Outside Box: Adam Bierman at the Culver City headquarters of pot industry-focused business advisory firm MedMen.

Outside Box: Adam Bierman at the Culver City headquarters of pot industry-focused business advisory firm MedMen. Photo by Thomas Wasper

Dayton said larger investors, not just angels, are increasingly looking to back pot businesses with significant traction as well as potential to scale and generate big returns.

These backers are chasing what has become a $4.7 billion U.S. market for legal cannabis, which is expected to balloon to $17.5 billion by 2020, according to data analytics firm New Frontier Financials.

But Dayton cautioned that while large companies might have money and talent, they must also cultivate the authenticity prevalent in smaller businesses.

“If they don’t also have a strong story and strong values and connection to the plant and politics, then they run the risk of looking too corporate,” he warned.

Budding business

Bierman and MedMen co-founder Andrew Modlin previously started branding, design and construction firm Modman Enterprises in 2009, helping clients such as Santa Monica’s Kreation Juicery Inc. and a Beverly Hills GoGreek Yogurt franchisee launch brands, products and stores.

After being asked to consult on a small medical marijuana dispensary, which Bierman said he found in disarray but still bringing in significant revenue, the duo thought they could do better.

They launched MedMen in 2010, opening and operating dispensaries across Los Angeles. After several years, Bierman said he saw a bigger opportunity in lending management expertise to licensed growers, manufacturers and retailers.

MedMen got rid of its local businesses in 2013 when the L.A. medical marijuana market was looking murky without a statewide regulatory framework. As a bridge into large-scale operational management, the firm began helping businesses across the country with license applications.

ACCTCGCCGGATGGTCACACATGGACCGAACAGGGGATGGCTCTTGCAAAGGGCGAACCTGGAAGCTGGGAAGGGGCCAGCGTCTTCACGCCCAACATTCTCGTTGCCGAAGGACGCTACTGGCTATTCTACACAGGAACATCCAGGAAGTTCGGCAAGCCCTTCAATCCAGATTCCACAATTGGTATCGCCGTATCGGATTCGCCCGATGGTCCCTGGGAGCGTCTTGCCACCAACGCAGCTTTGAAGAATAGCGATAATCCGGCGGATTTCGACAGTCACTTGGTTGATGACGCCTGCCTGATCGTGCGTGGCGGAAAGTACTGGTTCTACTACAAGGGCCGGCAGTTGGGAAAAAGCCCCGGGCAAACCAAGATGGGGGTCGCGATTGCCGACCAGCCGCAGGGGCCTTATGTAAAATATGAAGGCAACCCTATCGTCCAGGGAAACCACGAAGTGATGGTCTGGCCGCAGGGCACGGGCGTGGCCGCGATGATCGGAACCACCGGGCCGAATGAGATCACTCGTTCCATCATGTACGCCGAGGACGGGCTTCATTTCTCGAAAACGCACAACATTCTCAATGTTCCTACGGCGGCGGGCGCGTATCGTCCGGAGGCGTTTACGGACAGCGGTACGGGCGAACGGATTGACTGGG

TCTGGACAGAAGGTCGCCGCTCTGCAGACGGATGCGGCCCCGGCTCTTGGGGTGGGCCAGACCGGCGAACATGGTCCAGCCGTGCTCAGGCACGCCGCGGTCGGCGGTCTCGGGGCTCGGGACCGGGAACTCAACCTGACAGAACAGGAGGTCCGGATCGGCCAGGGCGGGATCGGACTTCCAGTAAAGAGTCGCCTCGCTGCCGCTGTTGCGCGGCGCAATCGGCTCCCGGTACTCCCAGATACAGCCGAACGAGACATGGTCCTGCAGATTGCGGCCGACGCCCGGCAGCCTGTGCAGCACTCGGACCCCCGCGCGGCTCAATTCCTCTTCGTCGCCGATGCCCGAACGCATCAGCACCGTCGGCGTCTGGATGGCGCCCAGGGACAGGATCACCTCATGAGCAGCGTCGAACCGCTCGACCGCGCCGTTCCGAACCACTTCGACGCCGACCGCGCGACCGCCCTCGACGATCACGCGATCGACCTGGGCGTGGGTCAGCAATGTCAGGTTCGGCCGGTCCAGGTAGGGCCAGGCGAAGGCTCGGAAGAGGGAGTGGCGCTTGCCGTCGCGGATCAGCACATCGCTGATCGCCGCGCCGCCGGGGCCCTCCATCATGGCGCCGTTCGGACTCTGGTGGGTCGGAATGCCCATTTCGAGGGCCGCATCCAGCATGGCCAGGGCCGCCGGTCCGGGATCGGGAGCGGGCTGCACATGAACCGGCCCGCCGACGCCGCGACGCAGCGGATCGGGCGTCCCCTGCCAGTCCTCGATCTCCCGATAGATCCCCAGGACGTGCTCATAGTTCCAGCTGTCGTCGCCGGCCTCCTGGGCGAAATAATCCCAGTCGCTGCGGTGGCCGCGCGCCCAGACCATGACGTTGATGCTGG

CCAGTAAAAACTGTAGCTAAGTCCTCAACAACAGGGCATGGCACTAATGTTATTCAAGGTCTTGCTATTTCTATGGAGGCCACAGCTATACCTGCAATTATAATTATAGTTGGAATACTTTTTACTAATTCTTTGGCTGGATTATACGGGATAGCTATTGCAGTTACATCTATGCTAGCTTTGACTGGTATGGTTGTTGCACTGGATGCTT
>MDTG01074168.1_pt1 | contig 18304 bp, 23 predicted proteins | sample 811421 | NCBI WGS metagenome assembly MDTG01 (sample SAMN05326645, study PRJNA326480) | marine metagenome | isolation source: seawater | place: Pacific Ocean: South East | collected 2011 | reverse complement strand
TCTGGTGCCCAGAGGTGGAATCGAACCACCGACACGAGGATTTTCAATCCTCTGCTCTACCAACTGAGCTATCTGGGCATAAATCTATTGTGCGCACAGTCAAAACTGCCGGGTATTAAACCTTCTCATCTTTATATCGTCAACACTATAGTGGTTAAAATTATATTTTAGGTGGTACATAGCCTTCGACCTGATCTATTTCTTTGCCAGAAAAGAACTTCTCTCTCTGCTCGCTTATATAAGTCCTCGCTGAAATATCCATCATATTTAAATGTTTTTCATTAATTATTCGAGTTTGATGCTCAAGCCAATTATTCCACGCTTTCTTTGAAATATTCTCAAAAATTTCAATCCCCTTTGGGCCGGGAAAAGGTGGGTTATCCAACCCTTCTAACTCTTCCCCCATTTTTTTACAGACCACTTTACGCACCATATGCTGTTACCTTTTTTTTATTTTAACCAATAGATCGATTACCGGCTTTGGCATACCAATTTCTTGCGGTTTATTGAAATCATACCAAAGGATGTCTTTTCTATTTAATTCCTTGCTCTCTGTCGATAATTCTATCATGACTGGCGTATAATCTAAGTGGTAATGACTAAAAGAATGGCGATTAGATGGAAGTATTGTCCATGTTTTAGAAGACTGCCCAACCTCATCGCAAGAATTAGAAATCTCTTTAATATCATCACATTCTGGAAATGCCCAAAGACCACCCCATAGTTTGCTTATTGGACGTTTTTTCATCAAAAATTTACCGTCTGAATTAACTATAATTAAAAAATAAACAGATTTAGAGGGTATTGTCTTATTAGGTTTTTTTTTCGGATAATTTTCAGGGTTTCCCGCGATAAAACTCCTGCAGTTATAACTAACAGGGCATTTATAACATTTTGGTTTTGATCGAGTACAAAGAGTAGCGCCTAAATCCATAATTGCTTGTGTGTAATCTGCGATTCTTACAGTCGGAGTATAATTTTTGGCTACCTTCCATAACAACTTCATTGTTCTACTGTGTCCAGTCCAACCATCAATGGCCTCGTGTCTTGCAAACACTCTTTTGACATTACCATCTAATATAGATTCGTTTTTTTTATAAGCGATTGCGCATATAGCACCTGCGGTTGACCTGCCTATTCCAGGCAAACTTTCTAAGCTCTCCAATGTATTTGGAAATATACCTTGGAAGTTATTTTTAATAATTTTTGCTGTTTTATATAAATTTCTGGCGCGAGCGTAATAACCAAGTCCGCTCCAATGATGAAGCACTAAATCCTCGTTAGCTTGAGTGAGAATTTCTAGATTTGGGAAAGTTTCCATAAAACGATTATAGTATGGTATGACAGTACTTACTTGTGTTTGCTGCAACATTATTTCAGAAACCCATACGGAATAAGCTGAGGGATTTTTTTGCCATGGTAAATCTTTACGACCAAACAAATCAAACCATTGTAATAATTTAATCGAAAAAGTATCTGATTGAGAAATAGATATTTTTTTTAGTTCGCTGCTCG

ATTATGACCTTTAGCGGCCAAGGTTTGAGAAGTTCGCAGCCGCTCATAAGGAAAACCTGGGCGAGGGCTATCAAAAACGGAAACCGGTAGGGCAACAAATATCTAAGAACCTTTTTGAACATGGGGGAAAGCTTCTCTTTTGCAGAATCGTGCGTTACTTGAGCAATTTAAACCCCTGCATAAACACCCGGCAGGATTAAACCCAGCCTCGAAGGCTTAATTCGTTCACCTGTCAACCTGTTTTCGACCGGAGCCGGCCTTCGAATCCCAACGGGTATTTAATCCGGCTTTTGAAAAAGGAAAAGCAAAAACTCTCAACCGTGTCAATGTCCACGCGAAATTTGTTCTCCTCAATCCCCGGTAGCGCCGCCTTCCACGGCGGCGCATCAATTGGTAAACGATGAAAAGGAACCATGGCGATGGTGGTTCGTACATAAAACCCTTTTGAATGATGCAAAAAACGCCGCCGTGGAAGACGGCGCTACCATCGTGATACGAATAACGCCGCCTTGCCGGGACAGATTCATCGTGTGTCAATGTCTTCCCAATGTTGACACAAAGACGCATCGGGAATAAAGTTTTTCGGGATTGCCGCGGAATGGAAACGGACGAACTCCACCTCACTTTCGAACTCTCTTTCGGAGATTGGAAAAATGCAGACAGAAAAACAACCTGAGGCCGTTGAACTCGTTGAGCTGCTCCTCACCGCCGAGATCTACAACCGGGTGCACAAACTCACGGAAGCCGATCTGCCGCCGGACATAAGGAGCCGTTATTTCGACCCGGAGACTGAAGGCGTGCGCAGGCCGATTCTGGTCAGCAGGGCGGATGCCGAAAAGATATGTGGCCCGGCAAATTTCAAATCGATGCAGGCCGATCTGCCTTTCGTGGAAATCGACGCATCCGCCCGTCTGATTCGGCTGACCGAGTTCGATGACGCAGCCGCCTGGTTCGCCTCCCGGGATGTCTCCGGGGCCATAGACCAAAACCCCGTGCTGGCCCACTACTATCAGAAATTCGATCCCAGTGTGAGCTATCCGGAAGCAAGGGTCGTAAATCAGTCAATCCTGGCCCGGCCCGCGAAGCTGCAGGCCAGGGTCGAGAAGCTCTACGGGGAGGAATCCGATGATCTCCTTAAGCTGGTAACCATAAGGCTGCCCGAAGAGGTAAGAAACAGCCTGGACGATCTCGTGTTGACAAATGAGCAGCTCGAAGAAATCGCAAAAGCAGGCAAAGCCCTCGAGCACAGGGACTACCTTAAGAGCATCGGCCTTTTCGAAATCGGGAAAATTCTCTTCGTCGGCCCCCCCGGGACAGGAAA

Bierman doubled the firm’s eight-person head count, hiring executives from mainstream companies such as yogurt maker Chobani in Norwich, N.Y., and ArcLight Cinemas owner Decurion Corp. of Los Angeles.

Today, MedMen resides in a Culver City warehouse that looks more like an ad agency than cannabis company due to its numerous stylistic flourishes such as a shipping container-turned office.

While the consultancy was earning about $2 million a year in revenue, that’s been greatly reduced as MedMen brings new management projects on line. Bierman said the firm is still six to nine months away from recognizing that revenue.

For example, one client is building a $12 million, 45,000-square-foot cultivation and production facility on four acres outside of Reno, Nev. 

MedMen’s compensation varies by contract, but is tied to performance. It might take a percentage of a client’s earnings in states where that’s allowed.

Though it might seem MedMen’s business model could put the business in a position where it’s servicing firms that compete with one another, Bierman said that shouldn’t be an issue, pointing out that Four Seasons Hotels Inc. doesn’t see a conflict in managing two hotels in Beverly Hills.

“We’re definitely not going to take on deals where we’re going to cannibalize ourselves, but that doesn’t mean I can’t operate multiple businesses within the same jurisdiction and be successful all the way around,” he said.

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